And that question is this: where is the line?
Increasingly we all must live and love in polarizing times. Increasingly, our fractured political climate insists that we decide: Who is and who isn’t on our side? What should and shouldn’t we compromise? And at the end of the day, what is and isn’t all right? To me, the answer isn’t obvious. Even if we draw the line at the people who do or wish us harm, the question becomes who are those people exactly and how do we decide? The assumption here is of course that drawing such a line is the right way to negotiate our differences. And while reasonable people will disagree with that assumption, it’s fortunately, not quite the question the book is interested in. The more interesting question is not should we draw a line, but where do we draw it?
‘Imagine we stood everyone in the world up in a line, and we agreed that we would throw away all the people and perspectives that we disagreed with. At what point do we excise someone from our life? What exceptions do we make and why?’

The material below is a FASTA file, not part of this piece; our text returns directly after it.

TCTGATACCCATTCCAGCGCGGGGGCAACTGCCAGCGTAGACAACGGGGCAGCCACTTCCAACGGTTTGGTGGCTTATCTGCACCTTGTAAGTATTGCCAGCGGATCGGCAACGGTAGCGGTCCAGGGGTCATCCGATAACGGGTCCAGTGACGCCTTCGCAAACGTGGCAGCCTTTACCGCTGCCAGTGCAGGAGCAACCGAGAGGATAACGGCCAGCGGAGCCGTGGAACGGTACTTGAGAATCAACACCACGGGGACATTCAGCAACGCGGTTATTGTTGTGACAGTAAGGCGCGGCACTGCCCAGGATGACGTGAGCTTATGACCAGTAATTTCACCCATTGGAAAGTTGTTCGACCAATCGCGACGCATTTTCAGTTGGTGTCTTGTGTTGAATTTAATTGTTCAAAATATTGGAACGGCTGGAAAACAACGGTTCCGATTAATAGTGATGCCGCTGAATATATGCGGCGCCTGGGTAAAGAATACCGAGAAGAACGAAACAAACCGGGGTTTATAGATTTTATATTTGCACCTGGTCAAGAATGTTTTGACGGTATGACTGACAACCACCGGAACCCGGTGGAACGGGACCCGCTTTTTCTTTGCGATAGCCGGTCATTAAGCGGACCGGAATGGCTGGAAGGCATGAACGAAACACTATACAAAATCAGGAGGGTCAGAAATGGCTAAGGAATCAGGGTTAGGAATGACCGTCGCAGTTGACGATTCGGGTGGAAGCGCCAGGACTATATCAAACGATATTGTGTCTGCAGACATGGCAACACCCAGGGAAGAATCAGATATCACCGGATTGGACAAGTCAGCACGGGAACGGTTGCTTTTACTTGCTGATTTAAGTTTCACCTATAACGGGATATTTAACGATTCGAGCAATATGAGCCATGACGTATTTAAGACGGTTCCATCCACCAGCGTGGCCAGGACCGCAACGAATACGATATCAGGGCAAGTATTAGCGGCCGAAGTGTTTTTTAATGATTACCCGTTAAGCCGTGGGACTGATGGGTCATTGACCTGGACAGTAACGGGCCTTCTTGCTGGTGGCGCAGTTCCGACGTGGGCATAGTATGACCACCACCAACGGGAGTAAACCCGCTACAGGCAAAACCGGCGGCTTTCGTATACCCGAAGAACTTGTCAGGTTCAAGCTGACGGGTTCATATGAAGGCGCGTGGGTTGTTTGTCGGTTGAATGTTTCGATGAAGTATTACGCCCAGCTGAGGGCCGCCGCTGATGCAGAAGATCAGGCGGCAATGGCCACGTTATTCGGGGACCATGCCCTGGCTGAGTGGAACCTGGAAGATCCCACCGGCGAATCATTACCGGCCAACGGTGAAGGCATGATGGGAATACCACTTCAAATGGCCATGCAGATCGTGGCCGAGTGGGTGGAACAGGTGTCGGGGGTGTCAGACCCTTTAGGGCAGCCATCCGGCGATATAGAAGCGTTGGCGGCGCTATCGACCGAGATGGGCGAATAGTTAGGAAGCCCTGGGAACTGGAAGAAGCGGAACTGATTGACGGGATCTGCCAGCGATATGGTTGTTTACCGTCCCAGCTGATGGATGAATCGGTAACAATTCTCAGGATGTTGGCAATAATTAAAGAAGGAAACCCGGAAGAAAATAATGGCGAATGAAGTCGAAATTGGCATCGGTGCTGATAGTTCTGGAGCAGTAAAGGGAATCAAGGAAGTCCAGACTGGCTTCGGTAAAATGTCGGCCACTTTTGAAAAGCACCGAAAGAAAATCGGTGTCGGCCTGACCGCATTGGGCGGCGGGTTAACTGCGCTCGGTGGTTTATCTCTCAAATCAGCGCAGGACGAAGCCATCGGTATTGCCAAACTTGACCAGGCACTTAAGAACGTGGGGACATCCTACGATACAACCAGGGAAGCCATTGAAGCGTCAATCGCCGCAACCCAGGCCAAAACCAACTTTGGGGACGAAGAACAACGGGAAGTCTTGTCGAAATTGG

Imagine we stood everyone in the world up in a line, and we agreed that we would throw away all the people and perspectives that we disagreed with. Where, exactly, would we draw the line? Who would be on one side and who would be on the other? What would we do with all the people who voted for the thing that we didn’t? With the people who sympathize with the wrong people or say the wrong things? Would we automatically put them on the “other” side of the line? How do we negotiate between the extremes? How much of someone’s politics would we need to agree with to keep them on our side? Would it be 100%? 51%? At what point do we excise someone from our life? What exceptions do we make and why?
Again, the point here is not to suggest that there isn’t, or shouldn’t be, a line – sometimes a very bright line – but to contemplate the murky calculus of how we decide who lives on one side and who lives on the other. To ponder where exactly the distinction between us and them arises?
And to ask what happens when someone we love is on the wrong side of the line?
It should be clear by now that I don’t have answers. What I do have is a novel that explores this question and all of its contents through the story of a young Black woman who is trying to figure out who she is and who she wants to be, and more importantly, who she has the right to be. Writing this novel, and writing towards these answers was sometimes sad, sometimes funny, but always absolutely exhilarating. I hope readers’ experience of this book is much the same.
Author photo: Koosh Graphics